Two Saturdays ago, I woke up to a dawn broken by singing. This sounds much more picturesque than it actually was. But at the sound, I carried my cup of coffee onto the terrace and leaned my elbows on the railing to enjoy it.
Two Saturdays ago was also the next-to-the-last Saturday of Madrid’s curfew. For months we’ve had to be off the streets between 11 p.m. and 6 a.m. Since dinner usually starts about 9:30, this can really cramp a Madrileño’s style. When I looked down into the narrow canyon of the street at 6:30, the singer, who’d clearly waited out the curfew out somewhere and was finally on her way home — stood in the middle of the street, arms outstretched.
A young woman with a lovely voice, she was also what is southern-colloquially known as snot-slinging drunk. Yo quiero fiesta! she belted out operatically and then started to make her wavering way up the street. Turns out, she lives in the apartment building across the street from us: it took her two or three minutes to fit her key into the lock of the lobby door.
The Lord God looks after fools and children.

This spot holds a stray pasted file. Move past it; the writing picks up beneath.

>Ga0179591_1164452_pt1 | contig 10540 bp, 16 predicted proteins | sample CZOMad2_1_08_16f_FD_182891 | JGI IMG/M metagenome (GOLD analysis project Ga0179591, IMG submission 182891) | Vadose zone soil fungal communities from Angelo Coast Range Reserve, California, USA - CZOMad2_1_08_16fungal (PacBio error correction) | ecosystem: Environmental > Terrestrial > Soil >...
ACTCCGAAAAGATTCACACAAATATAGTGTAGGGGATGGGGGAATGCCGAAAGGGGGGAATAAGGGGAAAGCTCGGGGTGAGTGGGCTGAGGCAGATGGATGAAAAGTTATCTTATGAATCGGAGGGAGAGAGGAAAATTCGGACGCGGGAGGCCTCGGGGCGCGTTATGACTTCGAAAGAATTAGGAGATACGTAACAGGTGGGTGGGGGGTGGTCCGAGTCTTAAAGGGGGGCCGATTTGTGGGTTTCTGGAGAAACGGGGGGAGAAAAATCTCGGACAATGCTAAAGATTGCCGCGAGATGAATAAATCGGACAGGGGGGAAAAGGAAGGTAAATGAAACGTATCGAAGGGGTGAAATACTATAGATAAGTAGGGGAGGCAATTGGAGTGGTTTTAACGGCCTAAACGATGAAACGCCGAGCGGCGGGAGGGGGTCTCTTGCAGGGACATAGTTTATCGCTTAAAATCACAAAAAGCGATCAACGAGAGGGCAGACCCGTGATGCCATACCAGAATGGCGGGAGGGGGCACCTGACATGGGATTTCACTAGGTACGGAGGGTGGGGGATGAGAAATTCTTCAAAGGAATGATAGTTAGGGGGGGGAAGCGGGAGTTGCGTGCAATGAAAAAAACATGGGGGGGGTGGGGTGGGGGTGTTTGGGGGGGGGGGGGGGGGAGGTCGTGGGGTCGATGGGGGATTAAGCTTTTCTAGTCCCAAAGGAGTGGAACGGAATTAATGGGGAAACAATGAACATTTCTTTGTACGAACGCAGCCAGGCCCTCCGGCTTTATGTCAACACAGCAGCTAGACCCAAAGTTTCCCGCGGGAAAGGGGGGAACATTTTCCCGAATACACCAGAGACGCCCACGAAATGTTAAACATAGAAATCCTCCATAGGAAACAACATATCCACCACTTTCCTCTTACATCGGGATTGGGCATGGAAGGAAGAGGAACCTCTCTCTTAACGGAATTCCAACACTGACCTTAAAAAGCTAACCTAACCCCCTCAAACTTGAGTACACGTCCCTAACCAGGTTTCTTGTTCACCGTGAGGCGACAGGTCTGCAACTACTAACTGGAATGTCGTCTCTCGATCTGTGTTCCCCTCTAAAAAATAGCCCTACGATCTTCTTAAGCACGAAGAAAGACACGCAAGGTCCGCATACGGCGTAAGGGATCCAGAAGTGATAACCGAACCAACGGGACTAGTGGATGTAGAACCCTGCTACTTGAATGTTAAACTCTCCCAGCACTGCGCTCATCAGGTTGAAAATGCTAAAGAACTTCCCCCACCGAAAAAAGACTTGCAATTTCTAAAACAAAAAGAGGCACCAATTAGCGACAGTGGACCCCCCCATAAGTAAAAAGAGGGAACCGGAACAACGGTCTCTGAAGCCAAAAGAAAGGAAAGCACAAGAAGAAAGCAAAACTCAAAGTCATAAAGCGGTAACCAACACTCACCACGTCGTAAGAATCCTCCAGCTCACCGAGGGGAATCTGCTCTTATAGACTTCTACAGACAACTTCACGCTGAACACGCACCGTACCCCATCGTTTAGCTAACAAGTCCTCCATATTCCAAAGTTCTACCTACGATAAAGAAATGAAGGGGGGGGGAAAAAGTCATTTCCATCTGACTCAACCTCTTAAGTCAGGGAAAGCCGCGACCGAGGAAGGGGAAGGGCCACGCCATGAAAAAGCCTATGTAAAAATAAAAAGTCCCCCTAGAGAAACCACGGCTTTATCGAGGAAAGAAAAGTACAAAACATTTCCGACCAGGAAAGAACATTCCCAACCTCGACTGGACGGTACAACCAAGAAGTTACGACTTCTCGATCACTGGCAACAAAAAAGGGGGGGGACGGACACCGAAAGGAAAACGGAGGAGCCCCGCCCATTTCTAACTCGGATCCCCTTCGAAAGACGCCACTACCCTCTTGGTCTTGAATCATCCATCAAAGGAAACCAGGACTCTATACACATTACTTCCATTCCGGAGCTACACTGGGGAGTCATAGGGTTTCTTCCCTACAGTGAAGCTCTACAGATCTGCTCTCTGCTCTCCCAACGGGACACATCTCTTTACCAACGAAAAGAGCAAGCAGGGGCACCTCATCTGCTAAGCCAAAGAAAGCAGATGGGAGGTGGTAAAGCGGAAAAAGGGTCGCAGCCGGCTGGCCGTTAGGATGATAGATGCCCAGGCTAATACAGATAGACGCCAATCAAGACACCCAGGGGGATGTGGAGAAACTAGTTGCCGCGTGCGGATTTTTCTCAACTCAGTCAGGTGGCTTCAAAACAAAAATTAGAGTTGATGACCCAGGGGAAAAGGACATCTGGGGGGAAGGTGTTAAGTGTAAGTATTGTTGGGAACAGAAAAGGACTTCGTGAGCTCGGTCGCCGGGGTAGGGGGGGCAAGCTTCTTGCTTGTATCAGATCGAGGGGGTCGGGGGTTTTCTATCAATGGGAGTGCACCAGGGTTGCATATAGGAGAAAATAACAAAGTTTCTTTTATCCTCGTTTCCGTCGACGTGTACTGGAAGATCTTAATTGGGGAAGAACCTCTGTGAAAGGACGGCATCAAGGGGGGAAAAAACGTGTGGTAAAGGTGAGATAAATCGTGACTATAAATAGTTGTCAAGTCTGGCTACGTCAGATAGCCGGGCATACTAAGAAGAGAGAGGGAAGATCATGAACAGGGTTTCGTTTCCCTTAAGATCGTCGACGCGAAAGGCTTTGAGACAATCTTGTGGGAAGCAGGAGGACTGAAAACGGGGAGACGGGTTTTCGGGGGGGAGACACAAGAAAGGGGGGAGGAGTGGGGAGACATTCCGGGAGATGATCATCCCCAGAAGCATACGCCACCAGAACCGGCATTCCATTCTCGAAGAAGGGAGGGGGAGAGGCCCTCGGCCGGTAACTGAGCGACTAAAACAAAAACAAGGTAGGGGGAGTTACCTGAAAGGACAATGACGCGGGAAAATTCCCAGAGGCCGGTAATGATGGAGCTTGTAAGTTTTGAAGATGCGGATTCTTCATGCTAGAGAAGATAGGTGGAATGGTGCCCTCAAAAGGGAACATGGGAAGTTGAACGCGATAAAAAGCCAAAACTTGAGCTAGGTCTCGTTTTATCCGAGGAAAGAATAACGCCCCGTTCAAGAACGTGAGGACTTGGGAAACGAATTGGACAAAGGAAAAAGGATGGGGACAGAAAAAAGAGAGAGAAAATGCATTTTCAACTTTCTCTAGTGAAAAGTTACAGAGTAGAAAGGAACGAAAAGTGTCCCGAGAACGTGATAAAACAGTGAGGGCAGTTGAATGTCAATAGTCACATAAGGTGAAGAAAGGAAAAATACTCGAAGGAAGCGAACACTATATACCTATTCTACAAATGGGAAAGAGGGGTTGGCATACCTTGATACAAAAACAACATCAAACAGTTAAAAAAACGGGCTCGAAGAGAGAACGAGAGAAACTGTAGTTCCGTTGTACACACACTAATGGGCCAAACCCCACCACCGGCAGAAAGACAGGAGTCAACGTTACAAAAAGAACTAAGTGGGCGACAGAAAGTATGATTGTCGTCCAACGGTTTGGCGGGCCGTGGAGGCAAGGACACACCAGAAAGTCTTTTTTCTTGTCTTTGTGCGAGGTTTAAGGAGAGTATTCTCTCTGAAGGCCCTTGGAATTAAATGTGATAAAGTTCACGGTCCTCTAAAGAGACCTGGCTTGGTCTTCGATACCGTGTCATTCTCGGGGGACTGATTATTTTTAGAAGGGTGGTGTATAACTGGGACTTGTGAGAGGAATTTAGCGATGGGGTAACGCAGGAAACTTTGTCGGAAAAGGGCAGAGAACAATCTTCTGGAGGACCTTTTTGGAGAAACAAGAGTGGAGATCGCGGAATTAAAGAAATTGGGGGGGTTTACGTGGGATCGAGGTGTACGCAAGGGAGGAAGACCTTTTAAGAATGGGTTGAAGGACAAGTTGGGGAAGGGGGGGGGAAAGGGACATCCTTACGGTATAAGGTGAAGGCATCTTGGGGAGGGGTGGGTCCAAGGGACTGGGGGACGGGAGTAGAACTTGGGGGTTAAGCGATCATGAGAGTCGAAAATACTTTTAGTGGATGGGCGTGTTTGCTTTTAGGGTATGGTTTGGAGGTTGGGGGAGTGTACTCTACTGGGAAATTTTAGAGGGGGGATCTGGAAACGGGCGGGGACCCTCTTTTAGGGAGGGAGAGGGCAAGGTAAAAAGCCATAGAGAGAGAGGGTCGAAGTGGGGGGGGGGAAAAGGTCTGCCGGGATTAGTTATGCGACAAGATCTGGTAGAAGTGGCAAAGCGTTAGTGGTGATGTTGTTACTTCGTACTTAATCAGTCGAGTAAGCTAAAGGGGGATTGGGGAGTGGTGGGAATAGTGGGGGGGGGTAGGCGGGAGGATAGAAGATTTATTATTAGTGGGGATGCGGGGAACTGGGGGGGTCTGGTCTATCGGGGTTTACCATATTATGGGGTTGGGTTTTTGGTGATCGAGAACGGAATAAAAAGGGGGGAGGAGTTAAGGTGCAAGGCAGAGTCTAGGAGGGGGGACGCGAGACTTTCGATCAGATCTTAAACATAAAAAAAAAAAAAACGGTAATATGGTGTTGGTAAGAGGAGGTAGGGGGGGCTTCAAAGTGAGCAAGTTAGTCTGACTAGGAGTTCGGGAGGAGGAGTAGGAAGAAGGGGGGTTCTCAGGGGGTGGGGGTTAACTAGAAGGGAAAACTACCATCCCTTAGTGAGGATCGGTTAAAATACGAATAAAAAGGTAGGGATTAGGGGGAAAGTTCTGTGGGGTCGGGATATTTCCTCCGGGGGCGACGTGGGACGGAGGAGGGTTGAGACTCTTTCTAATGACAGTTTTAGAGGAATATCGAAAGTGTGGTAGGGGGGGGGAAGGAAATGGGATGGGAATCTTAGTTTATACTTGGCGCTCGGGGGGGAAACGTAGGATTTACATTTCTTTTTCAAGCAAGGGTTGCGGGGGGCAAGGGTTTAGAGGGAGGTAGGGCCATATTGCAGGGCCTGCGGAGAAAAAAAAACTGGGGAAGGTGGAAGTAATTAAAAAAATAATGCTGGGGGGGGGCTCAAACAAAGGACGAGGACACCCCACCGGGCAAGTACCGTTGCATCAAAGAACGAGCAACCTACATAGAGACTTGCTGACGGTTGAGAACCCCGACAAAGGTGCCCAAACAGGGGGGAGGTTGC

Last Saturday was the final curfew. The national State of Alarm, which allowed restriction of movement (and is the reason we haven’t left the Madrid province in months), was set to expire at 12:00 a.m. Sunday. Newspapers were referring the hour between 11:00 p.m., when you had to get home, and 12 a.m., when the curfew stopped and you could go back out again as La Hora Fantasma (The Ghost Hour).
The future of the Asturian restaurant that opened on our street a month ago looked grim — until they built a terrace in front of the restaurant, replacing parked cars with cafe tables being a new Covid-era city policy. Now the restaurant does a booming business. On Saturday night, promptly on the dot of 11:00, a group of young guys stood up from their table and started down the street, singing about buena suerte. A cascade of fireworks went off in the distance.
Of course, just because the State of Alarm is over doesn’t mean Covid is. Although things seem to be trending the right direction. The 80-year-olds are finally vaccinated; the 70-year-olds, too.